- Weeding was done by all groups, in an interest of using space for programming.
One of the reasons I love the LSC Journal Club meetings is that I start to think about things in a new way. After listening to many of the challenges libraries face (budget, staff, space) on their quest to design a play-friendly space, I had an “aha!” moment where I narrowed down three important factors to consider with regards to design in general. They are:
- Focus on the Collection: Are displays placed where community members will see them? Is the collection well maintained and weeded regularly? Is the collection organized in a way that makes sense to kids and families? Is signage clear and attractive (not too much, not too little)?
- Focus on Play: Are there opportunities for play in the library? Are there play opportunities for little kids and bigger kids? Do families feel comfortable playing in our spaces?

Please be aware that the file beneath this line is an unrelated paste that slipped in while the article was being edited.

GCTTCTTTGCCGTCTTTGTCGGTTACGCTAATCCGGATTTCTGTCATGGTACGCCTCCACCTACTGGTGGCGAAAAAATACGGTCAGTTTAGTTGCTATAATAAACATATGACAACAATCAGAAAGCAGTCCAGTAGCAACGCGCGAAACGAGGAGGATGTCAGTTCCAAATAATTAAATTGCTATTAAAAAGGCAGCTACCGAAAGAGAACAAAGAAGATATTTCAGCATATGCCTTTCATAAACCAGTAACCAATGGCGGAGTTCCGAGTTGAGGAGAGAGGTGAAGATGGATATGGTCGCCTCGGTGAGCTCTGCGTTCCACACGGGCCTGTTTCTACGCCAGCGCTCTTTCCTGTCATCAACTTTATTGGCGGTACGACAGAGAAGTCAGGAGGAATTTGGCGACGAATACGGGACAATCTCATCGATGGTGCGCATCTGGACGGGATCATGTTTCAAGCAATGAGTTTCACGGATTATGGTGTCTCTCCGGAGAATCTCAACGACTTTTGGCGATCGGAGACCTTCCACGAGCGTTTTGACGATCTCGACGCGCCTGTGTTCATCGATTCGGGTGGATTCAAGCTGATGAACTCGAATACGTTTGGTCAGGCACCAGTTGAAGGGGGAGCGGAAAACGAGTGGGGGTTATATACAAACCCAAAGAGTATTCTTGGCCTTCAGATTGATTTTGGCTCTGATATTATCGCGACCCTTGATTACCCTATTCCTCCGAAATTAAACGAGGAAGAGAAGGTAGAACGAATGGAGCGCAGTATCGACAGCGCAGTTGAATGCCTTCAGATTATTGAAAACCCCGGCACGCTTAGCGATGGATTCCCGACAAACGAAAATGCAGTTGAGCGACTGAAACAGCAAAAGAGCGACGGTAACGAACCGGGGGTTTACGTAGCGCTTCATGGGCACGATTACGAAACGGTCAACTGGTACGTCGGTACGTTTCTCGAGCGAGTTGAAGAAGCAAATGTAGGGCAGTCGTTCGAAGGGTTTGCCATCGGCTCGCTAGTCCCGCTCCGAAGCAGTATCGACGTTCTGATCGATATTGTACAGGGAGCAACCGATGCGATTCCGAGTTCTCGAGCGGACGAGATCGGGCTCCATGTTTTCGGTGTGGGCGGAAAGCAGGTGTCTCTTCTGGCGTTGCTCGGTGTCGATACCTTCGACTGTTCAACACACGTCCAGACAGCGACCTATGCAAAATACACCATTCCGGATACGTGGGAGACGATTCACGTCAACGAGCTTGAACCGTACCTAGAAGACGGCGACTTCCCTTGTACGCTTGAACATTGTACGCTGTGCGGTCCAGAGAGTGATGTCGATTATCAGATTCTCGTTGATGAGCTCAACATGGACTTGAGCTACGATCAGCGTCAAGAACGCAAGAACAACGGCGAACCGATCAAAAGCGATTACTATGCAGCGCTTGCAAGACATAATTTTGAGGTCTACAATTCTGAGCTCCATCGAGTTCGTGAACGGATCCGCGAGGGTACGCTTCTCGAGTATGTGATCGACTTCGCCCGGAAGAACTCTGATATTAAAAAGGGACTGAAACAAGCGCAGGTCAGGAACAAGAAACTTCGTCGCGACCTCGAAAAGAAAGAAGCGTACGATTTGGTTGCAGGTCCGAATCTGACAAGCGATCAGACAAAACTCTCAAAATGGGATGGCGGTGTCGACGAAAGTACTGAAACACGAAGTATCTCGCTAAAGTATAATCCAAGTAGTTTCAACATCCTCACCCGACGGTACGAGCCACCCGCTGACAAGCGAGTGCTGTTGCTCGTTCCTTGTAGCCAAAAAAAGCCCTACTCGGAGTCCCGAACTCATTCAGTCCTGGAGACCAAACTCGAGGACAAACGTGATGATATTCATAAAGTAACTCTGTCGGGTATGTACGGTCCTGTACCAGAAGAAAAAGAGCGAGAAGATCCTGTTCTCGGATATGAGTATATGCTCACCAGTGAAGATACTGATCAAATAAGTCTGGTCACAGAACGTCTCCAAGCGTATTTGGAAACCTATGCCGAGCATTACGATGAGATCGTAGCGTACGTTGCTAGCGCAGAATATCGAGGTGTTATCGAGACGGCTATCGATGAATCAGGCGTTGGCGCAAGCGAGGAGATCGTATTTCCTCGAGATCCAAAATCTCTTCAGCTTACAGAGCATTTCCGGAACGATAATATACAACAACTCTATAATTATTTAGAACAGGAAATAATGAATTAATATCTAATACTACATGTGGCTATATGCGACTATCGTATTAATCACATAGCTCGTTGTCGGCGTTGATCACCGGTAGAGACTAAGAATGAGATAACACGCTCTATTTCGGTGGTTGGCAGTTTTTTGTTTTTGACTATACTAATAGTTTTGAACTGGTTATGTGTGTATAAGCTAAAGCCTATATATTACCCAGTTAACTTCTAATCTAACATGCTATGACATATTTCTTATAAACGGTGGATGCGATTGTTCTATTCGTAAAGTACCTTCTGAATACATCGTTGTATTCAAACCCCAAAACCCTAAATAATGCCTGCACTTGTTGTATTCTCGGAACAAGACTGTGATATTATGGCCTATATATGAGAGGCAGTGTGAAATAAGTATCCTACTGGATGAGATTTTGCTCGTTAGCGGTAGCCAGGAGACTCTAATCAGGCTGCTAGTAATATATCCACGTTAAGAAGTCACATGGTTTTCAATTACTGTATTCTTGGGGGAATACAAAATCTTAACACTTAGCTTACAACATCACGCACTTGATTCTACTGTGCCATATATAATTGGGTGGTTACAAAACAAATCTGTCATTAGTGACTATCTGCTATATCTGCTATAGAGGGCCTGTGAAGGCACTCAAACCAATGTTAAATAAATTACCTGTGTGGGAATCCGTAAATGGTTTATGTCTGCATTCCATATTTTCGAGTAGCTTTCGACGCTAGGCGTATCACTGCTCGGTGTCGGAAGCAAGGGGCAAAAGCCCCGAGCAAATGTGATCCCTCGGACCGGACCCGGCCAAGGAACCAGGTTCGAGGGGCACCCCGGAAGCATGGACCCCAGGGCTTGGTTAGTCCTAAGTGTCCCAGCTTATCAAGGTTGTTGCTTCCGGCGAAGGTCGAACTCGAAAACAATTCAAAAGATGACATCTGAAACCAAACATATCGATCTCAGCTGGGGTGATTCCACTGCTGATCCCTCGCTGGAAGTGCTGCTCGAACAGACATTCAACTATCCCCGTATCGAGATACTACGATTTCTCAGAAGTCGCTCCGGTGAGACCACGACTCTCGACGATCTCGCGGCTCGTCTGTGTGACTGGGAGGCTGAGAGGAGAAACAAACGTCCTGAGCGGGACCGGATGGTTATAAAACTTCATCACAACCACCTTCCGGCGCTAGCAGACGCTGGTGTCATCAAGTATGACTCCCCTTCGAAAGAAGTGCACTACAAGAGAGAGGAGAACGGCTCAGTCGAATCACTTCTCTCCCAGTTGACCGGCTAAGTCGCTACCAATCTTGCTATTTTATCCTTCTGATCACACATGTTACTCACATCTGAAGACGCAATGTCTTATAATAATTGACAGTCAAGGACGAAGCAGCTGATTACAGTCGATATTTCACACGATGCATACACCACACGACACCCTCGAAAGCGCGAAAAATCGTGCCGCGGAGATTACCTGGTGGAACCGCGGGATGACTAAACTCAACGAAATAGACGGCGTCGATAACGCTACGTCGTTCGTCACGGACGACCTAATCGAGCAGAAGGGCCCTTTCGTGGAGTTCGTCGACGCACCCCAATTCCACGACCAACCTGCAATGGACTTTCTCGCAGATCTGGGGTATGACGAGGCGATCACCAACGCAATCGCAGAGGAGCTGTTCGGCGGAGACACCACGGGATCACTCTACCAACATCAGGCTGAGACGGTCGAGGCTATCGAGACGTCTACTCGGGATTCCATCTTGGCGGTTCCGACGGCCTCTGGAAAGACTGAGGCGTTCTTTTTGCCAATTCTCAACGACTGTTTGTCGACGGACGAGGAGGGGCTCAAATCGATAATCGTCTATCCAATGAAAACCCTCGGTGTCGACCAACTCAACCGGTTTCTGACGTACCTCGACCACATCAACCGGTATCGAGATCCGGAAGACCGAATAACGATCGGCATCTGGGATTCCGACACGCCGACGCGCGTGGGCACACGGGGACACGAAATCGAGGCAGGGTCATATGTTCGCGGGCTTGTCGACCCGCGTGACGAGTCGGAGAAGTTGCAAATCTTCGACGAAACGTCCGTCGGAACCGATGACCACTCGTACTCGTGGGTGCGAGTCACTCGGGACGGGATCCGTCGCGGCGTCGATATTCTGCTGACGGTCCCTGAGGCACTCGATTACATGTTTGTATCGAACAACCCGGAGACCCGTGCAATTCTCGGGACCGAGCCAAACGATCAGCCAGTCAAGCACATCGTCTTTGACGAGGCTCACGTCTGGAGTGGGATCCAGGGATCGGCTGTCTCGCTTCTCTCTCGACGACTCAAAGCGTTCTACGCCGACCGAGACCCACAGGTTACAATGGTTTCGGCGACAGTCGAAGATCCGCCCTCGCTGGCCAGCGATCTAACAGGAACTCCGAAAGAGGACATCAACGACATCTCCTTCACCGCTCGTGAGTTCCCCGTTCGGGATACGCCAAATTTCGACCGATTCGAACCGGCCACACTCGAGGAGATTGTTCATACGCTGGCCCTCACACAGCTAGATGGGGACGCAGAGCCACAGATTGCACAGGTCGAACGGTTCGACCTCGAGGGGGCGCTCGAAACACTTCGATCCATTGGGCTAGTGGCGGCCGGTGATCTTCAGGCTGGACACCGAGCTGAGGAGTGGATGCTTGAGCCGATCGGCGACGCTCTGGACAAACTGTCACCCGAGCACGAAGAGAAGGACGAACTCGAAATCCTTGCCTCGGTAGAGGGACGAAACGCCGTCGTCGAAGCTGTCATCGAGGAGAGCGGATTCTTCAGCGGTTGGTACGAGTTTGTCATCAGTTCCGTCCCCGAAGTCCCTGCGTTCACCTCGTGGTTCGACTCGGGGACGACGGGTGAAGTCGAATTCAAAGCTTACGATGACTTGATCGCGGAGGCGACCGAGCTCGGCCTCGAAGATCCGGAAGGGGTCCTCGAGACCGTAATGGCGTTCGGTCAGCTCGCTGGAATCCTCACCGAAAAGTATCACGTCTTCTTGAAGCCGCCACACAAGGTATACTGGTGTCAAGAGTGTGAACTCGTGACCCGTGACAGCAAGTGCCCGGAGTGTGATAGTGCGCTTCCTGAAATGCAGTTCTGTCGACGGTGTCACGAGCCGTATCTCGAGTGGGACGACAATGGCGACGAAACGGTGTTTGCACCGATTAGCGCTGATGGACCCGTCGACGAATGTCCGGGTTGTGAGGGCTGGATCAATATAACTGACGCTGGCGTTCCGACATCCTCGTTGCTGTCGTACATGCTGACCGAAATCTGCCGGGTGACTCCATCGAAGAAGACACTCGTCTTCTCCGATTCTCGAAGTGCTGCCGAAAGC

- Focus on Relationship Building: Are there elements in the space that encourage kids and families to talk to staff? Are there opportunities for kids and families to contribute their ideas or thoughts to the space? Are staff regularly in the space to interact with the community?
We also talked about how important it is to observe your space. Some of the organizations in Vancouver like Science World do a great job of testing out their spaces and regularly observing them before making tweaks and changes. This of course requires time and energy but the resulting changes can be powerful.
That’s a wrap, folks! Did you read the articles this month? I’d love to hear your thoughts in the comments!